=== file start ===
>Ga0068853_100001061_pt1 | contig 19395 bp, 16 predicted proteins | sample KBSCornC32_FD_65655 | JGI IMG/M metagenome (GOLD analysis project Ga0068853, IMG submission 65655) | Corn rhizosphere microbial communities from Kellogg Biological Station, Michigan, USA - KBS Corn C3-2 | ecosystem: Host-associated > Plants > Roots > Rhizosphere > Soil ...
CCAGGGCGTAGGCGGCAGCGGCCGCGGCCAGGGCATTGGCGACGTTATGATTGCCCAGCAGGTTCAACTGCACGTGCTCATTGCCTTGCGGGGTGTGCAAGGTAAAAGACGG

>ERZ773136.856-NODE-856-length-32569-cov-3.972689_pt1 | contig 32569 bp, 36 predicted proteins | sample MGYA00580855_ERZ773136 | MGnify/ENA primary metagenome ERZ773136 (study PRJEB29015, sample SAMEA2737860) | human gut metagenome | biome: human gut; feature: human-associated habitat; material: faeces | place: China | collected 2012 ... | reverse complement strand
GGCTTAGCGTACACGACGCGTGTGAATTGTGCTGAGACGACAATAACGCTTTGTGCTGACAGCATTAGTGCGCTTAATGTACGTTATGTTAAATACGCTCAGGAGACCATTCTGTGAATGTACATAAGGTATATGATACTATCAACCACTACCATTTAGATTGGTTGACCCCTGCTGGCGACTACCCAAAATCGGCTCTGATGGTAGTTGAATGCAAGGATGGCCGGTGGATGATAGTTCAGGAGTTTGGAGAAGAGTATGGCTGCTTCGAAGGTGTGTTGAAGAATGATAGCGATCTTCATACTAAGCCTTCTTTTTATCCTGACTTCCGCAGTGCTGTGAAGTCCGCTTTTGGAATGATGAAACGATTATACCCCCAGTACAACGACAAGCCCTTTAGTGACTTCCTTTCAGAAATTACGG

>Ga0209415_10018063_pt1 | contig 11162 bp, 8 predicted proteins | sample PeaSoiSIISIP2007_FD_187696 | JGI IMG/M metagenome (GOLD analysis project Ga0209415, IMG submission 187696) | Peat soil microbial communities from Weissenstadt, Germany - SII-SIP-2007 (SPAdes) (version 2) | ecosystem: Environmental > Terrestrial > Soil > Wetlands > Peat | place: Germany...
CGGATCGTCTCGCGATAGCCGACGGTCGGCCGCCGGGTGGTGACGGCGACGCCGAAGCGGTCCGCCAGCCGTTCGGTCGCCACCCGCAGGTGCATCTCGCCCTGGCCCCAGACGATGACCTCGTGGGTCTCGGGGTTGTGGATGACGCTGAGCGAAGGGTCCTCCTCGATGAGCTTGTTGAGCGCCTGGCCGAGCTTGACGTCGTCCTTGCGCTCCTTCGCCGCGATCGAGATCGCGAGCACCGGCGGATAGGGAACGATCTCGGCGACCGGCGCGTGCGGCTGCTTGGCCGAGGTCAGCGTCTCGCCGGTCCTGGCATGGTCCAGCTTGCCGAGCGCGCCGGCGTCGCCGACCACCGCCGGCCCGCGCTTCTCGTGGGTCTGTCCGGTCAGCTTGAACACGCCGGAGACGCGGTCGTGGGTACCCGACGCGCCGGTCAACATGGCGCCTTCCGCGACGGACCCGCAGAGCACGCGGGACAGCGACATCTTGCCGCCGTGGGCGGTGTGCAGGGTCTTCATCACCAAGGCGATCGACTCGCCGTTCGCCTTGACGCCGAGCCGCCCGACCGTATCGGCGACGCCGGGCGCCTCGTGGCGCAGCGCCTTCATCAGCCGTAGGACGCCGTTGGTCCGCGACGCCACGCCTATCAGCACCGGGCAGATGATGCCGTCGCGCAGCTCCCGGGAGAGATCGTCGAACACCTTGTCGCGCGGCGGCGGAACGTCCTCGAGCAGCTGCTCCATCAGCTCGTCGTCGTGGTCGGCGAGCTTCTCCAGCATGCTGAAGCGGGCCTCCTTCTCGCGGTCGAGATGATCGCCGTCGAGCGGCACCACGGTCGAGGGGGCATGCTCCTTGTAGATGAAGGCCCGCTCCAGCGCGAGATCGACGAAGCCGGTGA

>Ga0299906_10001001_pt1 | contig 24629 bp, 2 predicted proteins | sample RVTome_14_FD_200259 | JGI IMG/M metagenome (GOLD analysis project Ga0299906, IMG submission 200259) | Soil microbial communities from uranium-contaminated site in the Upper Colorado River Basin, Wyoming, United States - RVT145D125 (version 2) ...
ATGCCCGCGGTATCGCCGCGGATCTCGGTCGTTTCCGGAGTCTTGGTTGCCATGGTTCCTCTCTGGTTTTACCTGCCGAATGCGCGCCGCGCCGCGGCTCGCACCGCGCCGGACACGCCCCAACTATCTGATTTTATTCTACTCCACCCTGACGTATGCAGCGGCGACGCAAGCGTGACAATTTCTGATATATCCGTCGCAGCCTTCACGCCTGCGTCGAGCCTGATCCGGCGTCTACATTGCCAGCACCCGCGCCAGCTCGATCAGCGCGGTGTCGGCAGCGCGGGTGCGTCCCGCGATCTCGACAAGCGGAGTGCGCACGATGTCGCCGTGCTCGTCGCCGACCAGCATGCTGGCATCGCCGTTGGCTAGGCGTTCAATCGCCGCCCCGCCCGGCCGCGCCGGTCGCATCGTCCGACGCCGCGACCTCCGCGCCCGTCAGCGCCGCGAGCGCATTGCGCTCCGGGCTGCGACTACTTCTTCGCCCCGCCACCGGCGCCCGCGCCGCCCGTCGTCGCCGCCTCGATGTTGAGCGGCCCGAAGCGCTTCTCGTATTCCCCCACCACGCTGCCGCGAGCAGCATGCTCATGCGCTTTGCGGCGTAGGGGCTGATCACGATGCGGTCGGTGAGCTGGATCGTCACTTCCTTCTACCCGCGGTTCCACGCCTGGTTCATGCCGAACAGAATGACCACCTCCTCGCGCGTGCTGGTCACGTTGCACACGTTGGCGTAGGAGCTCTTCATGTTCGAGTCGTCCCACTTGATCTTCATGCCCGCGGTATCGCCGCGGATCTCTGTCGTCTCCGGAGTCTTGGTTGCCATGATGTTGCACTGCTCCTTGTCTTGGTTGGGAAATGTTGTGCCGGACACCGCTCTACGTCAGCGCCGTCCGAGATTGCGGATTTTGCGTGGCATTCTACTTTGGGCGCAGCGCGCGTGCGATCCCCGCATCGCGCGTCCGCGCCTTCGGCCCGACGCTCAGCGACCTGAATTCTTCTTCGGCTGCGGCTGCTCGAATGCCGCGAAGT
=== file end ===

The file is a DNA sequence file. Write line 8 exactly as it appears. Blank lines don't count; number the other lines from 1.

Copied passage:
ATGCCCGCGGTATCGCCGCGGATCTCGGTCGTTTCCGGAGTCTTGGTTGCCATGGTTCCTCTCTGGTTTTACCTGCCGAATGCGCGCCGCGCCGCGGCTCGCACCGCGCCGGACACGCCCCAACTATCTGATTTTATTCTACTCCACCCTGACGTATGCAGCGGCGACGCAAGCGTGACAATTTCTGATATATCCGTCGCAGCCTTCACGCCTGCGTCGAGCCTGATCCGGCGTCTACATTGCCAGCACCCGCGCCAGCTCGATCAGCGCGGTGTCGGCAGCGCGGGTGCGTCCCGCGATCTCGACAAGCGGAGTGCGCACGATGTCGCCGTGCTCGTCGCCGACCAGCATGCTGGCATCGCCGTTGGCTAGGCGTTCAATCGCCGCCCCGCCCGGCCGCGCCGGTCGCATCGTCCGACGCCGCGACCTCCGCGCCCGTCAGCGCCGCGAGCGCATTGCGCTCCGGGCTGCGACTACTTCTTCGCCCCGCCACCGGCGCCCGCGCCGCCCGTCGTCGCCGCCTCGATGTTGAGCGGCCCGAAGCGCTTCTCGTATTCCCCCACCACGCTGCCGCGAGCAGCATGCTCATGCGCTTTGCGGCGTAGGGGCTGATCACGATGCGGTCGGTGAGCTGGATCGTCACTTCCTTCTACCCGCGGTTCCACGCCTGGTTCATGCCGAACAGAATGACCACCTCCTCGCGCGTGCTGGTCACGTTGCACACGTTGGCGTAGGAGCTCTTCATGTTCGAGTCGTCCCACTTGATCTTCATGCCCGCGGTATCGCCGCGGATCTCTGTCGTCTCCGGAGTCTTGGTTGCCATGATGTTGCACTGCTCCTTGTCTTGGTTGGGAAATGTTGTGCCGGACACCGCTCTACGTCAGCGCCGTCCGAGATTGCGGATTTTGCGTGGCATTCTACTTTGGGCGCAGCGCGCGTGCGATCCCCGCATCGCGCGTCCGCGCCTTCGGCCCGACGCTCAGCGACCTGAATTCTTCTTCGGCTGCGGCTGCTCGAATGCCGCGAAGT